World news story

New Food Fortification Programme to help tackle malnutrition in Pakistan

The UK’s Department for International Development has launched the Food Fortification Programme to improve the nutritional status of people in Pakistan.

Joanna Reid, the head of DFID Pakistan, speaking at the launch of Food Fortification Programme

A new Food Fortification Programme in Pakistan aims to reduce by a third iron deficiency anaemia, and by a quarter vitamin A deficiency in women and children by increasing the micronutrient content of flour and edible oil or ghee through fortification. The programme was launched yesterday in Islamabad by Joanna Reid, the head of DFID Pakistan. The event was also attended by State Minister Health Saira Afzal Tarar.

Pakistan has the third highest number of children under five in the world suffering from malnutrition. The most recent national survey[1] found that in Pakistan, 44% of under-fives are stunted - a measure of long-term malnutrition, 62% have anaemia and 54% have vitamin A deficiency. One in five children in Pakistan has a low birth weight. Also 51% of pregnant women have anaemia, 37% have iron deficiency and 46% have vitamin A deficiency.

The UK’s Department for International Development, working with Mott MacDonald and Micronutrient Initiative, is launching the Food Fortification Programme to improve the nutritional status of people in Pakistan, particularly women of childbearing age and children, through food fortification. Global evidence shows that food fortification is one of the most cost effective solutions to address chronic micronutrient deficiencies. Given that wheat flour, edible oils and ghee are consumed daily by most people in Pakistan, fortification of these staple foods can enhance micronutrients in food without requiring changes in eating habits.

The Programme will provide technical assistance to government at federal, provincial and district levels on technical standards, legislative and regulatory frameworks, as well as laboratory testing infrastructure. It will help millers with the financial costs of micro-feeder equipment and provide subsidies to mills towards the cost of premix as an incentive to produce high quality fortified flour. It will also provide training and technical support to millers. The Programme will help the public understand the benefits of fortified foods, so families can increase their demand for fortified wheat with iron, folic acid and edible oils with Vitamins A. It will generate evidence on policy and practice to strengthen decision making for food fortification.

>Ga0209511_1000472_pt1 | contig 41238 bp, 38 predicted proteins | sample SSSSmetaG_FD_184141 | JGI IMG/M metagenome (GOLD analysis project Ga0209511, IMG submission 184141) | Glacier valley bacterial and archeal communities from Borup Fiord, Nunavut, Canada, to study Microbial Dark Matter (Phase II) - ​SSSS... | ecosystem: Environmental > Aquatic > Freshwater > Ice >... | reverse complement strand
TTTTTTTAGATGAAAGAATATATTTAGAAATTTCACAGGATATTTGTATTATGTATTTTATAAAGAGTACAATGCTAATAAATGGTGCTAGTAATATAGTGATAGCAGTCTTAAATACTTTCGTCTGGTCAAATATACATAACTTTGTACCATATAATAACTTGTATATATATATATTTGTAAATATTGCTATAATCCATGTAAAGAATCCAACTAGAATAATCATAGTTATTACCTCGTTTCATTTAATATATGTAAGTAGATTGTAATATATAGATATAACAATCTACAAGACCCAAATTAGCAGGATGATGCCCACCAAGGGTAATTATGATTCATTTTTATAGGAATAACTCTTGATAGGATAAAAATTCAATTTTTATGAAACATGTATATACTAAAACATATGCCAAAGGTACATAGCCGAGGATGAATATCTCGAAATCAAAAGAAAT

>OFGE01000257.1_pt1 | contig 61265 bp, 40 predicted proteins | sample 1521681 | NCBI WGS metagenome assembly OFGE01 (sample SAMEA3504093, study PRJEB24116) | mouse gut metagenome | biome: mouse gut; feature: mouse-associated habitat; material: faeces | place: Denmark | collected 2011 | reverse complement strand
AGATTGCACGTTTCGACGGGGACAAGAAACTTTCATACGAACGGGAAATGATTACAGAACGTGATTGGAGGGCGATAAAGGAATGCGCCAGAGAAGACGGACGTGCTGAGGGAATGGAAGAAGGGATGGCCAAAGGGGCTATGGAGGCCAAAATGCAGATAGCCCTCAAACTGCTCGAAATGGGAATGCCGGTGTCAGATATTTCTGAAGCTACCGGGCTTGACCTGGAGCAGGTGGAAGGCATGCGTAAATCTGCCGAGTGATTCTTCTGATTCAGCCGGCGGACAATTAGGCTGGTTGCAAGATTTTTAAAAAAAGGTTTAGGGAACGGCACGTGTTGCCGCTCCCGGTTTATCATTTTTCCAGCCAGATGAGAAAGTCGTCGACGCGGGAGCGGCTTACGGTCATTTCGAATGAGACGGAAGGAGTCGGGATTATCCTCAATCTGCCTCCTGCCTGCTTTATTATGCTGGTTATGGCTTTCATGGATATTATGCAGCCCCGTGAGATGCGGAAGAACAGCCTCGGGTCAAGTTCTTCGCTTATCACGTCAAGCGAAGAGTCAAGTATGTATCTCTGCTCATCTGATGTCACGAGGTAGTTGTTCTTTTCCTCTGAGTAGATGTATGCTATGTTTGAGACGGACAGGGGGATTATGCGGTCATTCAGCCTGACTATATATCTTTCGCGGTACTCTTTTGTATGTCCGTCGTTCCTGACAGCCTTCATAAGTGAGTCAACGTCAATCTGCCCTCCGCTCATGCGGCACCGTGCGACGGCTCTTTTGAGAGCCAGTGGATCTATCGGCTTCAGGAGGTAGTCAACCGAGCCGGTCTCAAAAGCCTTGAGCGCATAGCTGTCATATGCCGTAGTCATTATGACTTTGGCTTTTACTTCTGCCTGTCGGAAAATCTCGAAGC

The programme aims that within five years over half of the population of Pakistan is consuming fortified wheat flour and over two-thirds are using fortified edible oil and ghee, and will be working with over 1,000 wheat flour mills and 100 edible oil mills.

Joanna Reid, Head of DFID Pakistan, said:

The level of malnutrition in Pakistan is a tragedy. Nearly half of all children under five in Pakistan are chronically malnourished. Malnutrition leaves children more vulnerable to disease, stunts their mental and physical development, and leads to lifelong learning and memory deficiencies, and poorer achievement at school. It damages families and communities, locks in poverty and costs Pakistan around 2-3% of its GDP.

Food Fortification is a safe, cost-effective way of decreasing micronutrient deficiencies. That is why the British people, through UKaid, are investing in the Food Fortification Programme. We believe that this programme will benefit millions of lives in Pakistan.

I would also like to recognise the commitment shown by the Government of Pakistan, which has signed up to the Scaling Up Nutrition movement and prioritised ending malnutrition in its Vision 2025, as well as national, provincial and local government bodies across Pakistan for their support.

Joel Spicer, President and CEO of Micronutrient Initiative, the lead technical partner for FFP, noted:

This is a team approach –- that includes partners, all levels of government across multiple ministries, as well as the private sector. This project, and this group of champions recognizes that improving nutrition is the key to developing human potential and to securing the future of Pakistan.

Joel further highlighted the crucial leadership role of Pakistan and the UK as nutrition champions. He added:

Working together, FFP will make a critical contribution to freeing the people of Pakistan – particularly women and children - from the burden of malnutrition.

The lack of iron, vitamins A and D and other minerals limit the body’s ability to fight disease. Of the approximately 500,000 children who die each year in Pakistan before reaching their fifth birthday, half of these deaths are linked to malnutrition. Malnutrition also affects cognitive and physical development, malnourished children enrol in school later, have a reduced learning ability and have lower productivity when they reach adulthood. The damage of chronic malnutrition in the first two years of life is irreversible.

The Food Fortification Programme will be implemented on behalf of the UK by Mott MacDonald and Micronutrient Initiative. It will work closely with the Government of Pakistan, as well as communities and government at all levels. These include: the Ministry of National Health Services Regulations and Coordination; the National Fortification Alliance; the Provincial Fortification Alliances; the Pakistan Flour Mills Association; Pakistan Vanaspati Manufacturers Association; and the Pakistan Standards and Quality Control Authority.

Published 9 September 2016